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The happiness bonus

Volunteering can fit into any schedule

Alice Jackson and Ruth Sharp enjoy helping people at the Retiree Activities Office on McChord Field. Photo credit: Joan Brown

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As far back as the 1830s, French political scientist Alexis de Tocqueville traveled through the United States and applauded Americans for their ability to see a problem and come together almost spontaneously to tackle solving it. He saw this as the foundation of our democratic society. Yet most of us don't realize how strikingly American volunteerism is.

Scientists now know it is also a two-way street and reaps at least as many benefits for the helper as those being helped. In fact, research shows the more we give, the happier we are and the less we feel stress, anger or anxiety. Volunteer work in an area we find meaningful and interesting can also lead to making new friends, learning new skills and sometimes even finding paid positions.

When Ed Boselly walked into the McChord Headquarters building to get a new ID card 13 years ago, he stopped to talk to some workers at the Retiree Activities Office (RAO) who seemed to be having a good time together.

He's been volunteering there and enjoying that team spirit ever since.

There's "a comfort in feeling you're helping people," said Del Bates, who has volunteered at the RAO for 11 years, particularly with items such as Survivor Benefit Plan issues or legal assistance.

Jean Williams was looking for a place to volunteer when she stopped to chat with a former Air Force friend at RAO and realized she'd found what she was looking for.  She said many clients are particularly grateful to be able to ask questions and get assistance from a human being now that customer service is mostly computerized. She, too, said helping families with casualty assistance is one of the most sought-after services at the RAO.

RAO Manager Jack Whitaker points out that many people, like himself, are not yet ready to retire completely -- even after a second career following the military. They enjoy having commitments outside of the home and miss the camaraderie of their or their spouse's time in the service. Yet they still want to have the freedom to travel and honor other responsibilities. The good news is that there is plenty of room for flexibility in the commitment volunteers make. "You sign up for the days you want," Whitaker said.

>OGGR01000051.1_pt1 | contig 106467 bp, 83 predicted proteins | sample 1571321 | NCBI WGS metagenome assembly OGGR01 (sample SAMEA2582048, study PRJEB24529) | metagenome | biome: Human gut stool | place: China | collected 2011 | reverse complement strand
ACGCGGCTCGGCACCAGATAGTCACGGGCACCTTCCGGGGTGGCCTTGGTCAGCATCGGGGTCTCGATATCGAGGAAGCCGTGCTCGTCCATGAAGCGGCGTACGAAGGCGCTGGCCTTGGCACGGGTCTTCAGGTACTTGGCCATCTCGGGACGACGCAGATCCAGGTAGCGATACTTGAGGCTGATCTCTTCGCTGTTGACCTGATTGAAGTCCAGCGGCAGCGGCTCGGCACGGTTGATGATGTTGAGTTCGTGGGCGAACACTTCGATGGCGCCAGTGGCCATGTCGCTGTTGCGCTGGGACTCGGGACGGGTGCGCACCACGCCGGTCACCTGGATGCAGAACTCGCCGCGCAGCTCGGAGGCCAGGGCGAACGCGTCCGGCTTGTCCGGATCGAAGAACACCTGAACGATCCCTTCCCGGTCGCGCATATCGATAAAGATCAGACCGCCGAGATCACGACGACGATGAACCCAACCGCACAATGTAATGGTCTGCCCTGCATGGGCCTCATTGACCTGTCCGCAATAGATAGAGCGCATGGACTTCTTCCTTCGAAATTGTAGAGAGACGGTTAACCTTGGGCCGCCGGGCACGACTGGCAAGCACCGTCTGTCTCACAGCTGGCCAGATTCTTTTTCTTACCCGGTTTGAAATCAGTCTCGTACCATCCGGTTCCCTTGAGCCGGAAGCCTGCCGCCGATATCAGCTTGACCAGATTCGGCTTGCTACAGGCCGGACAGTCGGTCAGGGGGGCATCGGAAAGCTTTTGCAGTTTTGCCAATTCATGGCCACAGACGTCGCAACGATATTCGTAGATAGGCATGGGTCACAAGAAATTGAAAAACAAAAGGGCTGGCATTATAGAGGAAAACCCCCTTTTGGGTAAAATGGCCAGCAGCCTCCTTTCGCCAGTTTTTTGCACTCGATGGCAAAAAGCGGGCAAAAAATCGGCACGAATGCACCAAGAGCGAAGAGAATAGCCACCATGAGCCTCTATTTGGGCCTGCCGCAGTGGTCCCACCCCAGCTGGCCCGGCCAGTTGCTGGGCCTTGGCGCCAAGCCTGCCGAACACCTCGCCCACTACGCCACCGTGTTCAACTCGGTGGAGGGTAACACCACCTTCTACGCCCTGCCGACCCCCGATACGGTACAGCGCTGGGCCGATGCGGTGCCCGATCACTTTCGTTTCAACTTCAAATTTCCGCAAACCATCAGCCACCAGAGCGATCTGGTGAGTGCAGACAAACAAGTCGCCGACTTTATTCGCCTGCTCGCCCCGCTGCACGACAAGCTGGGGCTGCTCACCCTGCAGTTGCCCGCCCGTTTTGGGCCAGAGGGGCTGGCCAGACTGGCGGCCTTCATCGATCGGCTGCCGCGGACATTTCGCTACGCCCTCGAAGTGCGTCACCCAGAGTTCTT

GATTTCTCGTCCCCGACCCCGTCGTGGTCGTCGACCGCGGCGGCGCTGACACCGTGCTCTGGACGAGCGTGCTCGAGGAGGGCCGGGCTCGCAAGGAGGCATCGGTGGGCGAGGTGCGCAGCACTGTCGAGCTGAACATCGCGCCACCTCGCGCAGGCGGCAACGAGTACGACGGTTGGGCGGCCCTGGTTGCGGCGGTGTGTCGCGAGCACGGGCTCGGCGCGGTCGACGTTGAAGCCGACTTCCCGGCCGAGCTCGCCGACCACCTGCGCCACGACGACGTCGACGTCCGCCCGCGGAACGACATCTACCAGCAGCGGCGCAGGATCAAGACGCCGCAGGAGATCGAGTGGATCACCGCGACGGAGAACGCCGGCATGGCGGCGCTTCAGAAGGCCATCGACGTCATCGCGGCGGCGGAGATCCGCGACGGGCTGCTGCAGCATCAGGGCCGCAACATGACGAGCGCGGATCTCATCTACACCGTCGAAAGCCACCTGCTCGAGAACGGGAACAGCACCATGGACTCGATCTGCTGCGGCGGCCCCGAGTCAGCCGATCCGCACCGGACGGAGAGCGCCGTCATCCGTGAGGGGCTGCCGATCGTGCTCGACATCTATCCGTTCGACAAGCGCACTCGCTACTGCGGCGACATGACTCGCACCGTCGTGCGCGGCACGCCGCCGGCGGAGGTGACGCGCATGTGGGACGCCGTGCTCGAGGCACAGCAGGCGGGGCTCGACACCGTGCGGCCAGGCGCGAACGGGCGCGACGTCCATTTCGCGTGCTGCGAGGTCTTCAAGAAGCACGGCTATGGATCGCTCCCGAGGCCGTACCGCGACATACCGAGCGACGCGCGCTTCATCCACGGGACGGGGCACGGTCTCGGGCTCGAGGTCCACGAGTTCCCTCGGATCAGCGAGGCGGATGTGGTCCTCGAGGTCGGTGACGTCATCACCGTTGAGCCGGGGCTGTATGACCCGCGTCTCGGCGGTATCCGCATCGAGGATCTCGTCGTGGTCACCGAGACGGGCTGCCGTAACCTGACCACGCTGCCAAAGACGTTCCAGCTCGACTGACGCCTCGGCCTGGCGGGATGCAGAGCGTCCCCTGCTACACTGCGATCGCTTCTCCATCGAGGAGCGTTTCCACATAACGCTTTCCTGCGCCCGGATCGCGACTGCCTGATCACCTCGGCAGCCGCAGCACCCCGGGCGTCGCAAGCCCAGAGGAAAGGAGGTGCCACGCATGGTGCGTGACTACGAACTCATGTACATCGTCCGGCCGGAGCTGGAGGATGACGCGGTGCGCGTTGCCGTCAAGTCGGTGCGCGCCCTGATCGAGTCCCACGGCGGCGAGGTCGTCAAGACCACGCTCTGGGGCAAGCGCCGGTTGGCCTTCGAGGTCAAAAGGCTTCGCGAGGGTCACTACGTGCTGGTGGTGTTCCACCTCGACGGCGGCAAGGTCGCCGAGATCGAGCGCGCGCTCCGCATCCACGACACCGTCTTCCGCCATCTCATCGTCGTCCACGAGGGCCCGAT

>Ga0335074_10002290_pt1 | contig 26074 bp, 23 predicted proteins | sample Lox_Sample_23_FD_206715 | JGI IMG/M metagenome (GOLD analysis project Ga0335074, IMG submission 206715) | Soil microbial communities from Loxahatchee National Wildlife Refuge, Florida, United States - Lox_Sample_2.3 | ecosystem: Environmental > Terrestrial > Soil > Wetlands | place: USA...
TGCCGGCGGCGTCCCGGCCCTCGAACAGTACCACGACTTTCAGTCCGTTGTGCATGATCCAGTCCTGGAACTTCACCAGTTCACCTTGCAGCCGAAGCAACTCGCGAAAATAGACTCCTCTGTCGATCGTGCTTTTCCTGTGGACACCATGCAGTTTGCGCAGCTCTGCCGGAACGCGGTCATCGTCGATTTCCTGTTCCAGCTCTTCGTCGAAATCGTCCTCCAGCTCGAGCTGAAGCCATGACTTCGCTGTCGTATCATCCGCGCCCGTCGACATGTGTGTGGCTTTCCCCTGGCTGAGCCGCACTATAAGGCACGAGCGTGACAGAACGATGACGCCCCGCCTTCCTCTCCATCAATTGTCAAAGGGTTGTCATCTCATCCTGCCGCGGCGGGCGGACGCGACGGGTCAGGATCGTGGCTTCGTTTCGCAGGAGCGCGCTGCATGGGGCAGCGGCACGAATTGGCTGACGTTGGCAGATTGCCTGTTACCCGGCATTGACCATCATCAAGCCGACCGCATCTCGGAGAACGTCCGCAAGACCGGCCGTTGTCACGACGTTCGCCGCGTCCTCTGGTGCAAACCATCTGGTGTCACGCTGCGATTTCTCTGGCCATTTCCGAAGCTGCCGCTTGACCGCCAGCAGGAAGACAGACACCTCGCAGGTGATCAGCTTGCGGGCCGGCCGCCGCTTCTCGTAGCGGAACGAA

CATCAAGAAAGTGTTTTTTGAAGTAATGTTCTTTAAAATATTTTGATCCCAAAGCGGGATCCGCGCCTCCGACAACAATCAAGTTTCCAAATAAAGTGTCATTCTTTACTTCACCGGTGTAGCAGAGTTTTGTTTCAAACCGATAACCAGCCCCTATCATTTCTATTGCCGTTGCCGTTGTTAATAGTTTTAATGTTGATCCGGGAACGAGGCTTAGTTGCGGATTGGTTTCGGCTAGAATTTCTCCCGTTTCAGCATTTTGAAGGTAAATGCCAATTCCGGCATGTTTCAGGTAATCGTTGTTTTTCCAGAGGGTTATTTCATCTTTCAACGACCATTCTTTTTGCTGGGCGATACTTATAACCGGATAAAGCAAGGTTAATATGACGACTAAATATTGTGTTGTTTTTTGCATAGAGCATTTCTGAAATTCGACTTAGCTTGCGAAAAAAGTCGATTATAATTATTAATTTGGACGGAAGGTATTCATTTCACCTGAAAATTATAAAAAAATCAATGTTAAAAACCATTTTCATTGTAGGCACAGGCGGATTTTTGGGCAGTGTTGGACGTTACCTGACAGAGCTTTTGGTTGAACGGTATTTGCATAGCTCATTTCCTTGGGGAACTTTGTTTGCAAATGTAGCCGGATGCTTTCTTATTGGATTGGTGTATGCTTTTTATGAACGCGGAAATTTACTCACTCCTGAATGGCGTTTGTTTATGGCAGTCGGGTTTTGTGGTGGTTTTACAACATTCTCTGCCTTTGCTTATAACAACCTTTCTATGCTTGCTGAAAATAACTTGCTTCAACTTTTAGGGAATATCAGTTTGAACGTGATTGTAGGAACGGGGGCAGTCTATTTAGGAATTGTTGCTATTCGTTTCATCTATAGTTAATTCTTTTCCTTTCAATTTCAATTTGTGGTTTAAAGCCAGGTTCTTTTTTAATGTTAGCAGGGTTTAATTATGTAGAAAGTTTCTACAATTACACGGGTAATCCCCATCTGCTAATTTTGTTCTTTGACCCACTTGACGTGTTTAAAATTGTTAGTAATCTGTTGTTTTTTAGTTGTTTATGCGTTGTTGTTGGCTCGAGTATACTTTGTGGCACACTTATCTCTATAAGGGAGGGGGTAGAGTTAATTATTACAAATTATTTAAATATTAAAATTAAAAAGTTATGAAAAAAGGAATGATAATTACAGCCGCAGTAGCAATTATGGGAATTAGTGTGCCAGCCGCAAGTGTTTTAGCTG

He agrees there's real satisfaction in being able to help people.

"Often, someone will feel so frustrated because he or she can't understand something (and will) call in to ask our help in getting things straightened out," Whitaker explained. "For example, not everyone realizes that when they turn 65 they have to update their DEERS record, get a new ID card, and make sure everything is updated so that they're on the Medicare and Tricare For Life rosters."

Keeping up with changes as they take place and new requests are two things volunteer Alice Jackson enjoys most about her work. Jackson had originally been part of a local informal survivor support group when volunteer Ruth Sharp, also a widow, called to ask if she'd like to try volunteering at RAO.  She's still there 11 years later.

Sharp and Jackson see the work at the RAO as very much a team effort, and that includes the fun had by all at the annual summer picnics and Christmas parties.

"Those of us who were Air Force spouses particularly enjoy the war stories the military tell," Sharp said.  

A volunteer for the past 15 years, Sharp said she feels very much at home each time she drives back on to the base.

"It feels like we're still part of the Air Force family," she said. And it's a family that takes care of its own.

As one client said, "After spending an hour-and-a-half on the phone yesterday, basically talking to a computer, I can't begin to tell you how much it has meant to me today to talk to a human being."

McChord RAO, open 9 a.m. to noon, Monday-Friday, Customer Service Mall, first floor, Bldg. 100, McChord Field, 253.982.3214

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